It is said he produced his sketches for the windows in his Antwerp workshop after he visited both Rome and Constantinople, and the glass was manufactured in Flanders. In a very special way, the glass encapsulates the values and practices of life in the Renaissance period, and the central role of religion and culture. The subject matter is partly narrative covering the life of Christ and partly portraying donors praying before an altar or image, often with a personal patron saint to intercede.

The glass remained in Herkenrode until the abbey was dissolved during the Napoleonic Wars, when Napoleon dissolved religious houses throughout Europe. The glass was the bought in 1801 by Sir Brooke Boothby (1744-1824), a member of the Lunar Society and the intellectual and literary circle in Lichfield that included Anna Seward, Richard Lovell Edgeworth and Erasmus Darwin and a close friend of Jean-Jacques Rousseau.

Boothby’s great-grandparents, William and Hill Boothby, owned the Moat House, the Jacobean house in Lichfield Street, Tamworth, once owned by the Comberford family.

Boothby translated the first part of Rousseau’s three-part autobiographical Confessions and published it in Lichfield in 1780.

Boothby brought the glass to Lichfield Cathedral in 1803, when it was then bought on a non-profit basis by the Chapter of Lichfield Cathedral to replace the stained glass destroyed a century and a half earlier during the English Civil War.

Detail of the Herkenrode windows on a display board at the entrance to the Lady Chapel in Lichfield Cathedral (Photograph: Patrick Comerford, 2015)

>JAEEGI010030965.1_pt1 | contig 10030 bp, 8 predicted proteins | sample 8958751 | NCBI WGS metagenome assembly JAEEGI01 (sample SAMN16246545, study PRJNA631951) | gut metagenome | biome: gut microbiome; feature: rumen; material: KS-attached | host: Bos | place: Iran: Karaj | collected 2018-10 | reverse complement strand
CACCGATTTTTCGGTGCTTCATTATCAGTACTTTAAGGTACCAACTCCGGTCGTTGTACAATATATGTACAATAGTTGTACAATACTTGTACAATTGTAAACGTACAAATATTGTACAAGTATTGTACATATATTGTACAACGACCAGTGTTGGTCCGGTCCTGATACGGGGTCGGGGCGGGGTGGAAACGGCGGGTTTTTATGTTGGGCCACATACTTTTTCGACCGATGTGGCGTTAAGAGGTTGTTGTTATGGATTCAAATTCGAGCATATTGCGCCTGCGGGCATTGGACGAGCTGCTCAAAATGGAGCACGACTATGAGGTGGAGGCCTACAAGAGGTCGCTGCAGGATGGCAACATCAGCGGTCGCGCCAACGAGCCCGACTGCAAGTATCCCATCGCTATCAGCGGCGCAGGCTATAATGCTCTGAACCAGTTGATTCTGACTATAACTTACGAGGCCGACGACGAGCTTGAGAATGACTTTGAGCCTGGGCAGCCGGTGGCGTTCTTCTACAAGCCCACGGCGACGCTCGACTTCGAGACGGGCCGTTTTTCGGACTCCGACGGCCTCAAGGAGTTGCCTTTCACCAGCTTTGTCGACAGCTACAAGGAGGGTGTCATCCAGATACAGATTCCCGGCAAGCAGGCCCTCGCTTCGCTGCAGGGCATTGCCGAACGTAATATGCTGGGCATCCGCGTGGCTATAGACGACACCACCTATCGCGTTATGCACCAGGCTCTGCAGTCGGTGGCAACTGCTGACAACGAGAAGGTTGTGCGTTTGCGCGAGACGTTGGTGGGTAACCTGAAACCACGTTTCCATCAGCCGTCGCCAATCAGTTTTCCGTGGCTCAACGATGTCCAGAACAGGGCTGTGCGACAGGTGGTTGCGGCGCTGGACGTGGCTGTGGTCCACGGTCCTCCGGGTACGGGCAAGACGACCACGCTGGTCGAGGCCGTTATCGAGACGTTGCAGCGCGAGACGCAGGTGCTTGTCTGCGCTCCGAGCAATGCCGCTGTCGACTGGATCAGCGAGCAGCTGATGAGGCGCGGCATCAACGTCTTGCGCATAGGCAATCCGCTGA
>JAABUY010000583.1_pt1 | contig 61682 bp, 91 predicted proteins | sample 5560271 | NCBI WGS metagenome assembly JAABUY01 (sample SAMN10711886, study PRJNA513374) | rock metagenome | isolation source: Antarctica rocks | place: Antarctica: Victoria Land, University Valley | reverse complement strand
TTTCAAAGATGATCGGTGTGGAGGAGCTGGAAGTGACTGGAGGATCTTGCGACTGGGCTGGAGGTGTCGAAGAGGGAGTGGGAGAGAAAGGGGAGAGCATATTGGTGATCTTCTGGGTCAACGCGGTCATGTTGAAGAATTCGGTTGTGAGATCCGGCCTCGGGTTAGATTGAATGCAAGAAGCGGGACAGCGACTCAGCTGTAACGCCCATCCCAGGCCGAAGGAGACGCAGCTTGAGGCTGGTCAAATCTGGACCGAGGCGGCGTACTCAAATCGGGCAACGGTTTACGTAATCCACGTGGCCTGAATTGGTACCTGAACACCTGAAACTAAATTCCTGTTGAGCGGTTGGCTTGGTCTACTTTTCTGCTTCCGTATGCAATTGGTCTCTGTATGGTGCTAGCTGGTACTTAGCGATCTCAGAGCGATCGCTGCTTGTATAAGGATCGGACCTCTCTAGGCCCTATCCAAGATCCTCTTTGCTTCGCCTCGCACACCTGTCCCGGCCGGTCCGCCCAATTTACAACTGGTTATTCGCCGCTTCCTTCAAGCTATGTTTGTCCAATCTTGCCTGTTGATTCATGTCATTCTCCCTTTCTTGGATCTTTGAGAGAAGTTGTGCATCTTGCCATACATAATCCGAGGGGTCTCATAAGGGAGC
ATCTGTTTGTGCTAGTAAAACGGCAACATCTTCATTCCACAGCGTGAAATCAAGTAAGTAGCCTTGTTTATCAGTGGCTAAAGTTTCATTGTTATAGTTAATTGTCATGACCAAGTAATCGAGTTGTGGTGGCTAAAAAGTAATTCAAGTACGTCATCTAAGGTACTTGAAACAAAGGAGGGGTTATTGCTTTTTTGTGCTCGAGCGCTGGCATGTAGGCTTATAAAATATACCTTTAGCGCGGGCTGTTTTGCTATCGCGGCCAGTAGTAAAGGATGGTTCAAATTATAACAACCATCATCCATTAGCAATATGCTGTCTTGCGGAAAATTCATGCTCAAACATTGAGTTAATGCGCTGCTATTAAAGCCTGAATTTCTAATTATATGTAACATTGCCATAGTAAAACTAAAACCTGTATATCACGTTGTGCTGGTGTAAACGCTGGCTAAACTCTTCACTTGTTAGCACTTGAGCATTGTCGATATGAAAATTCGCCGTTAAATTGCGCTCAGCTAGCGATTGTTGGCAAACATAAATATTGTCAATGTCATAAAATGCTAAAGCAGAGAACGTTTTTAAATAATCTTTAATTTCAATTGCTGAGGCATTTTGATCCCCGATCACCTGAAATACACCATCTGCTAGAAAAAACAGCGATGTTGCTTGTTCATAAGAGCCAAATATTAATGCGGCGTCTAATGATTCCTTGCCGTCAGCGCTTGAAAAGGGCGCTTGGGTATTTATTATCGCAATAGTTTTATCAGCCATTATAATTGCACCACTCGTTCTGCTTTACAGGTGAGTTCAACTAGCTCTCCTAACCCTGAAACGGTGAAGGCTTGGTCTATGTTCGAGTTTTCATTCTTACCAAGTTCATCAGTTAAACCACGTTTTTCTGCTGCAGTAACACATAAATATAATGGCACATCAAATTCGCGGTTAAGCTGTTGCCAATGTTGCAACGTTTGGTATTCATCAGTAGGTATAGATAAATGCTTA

As the restoration project began, the Dean of Lichfield said: “The story of the glass, of its ruin and rescue, serves as a powerful metaphor in this Cathedral Church of the death and resurrection of Jesus which stands at the heart of the Christian faith. These windows are breath-taking.”

The glass was removed in 2010 and taken to Barley Studios for work on the conservation project. Funding from trusts, foundations and generous individuals allowed the glass to be removed and the masonry to be repaired.

When the Herkenrode Glass was removed to safe storage, clear isothermal glass was installed temporarily, and the Lady Chapel was filled with a new light on bright sunny days. The glass is now being fitted in new tungsten brass frames, and it will be protected by clear glass.

The staff at the cathedral are planning a programme of celebratory events once the re-installation of the windows is complete in March.

Scaffolding covers the Lady Chapel in Lichfield Cathedral as work continues on restoring the Herkenrode windows (Photograph: Patrick Comerford, 2015)

Meanwhile, Herkenrode Abbey is going through its own form of restoration, and the site of the former monastery of Cistercian nuns in Kuringen, in the Belgian province of Limburg, is protected as a national historical monument and landscape. Since 1972, some of the surviving buildings have been home to a community of the Canonesses of the Holy Sepulchre. The community has built a new monastery, retreat centre and the Church of the Risen Lord, which now serves the canonesses and their guests.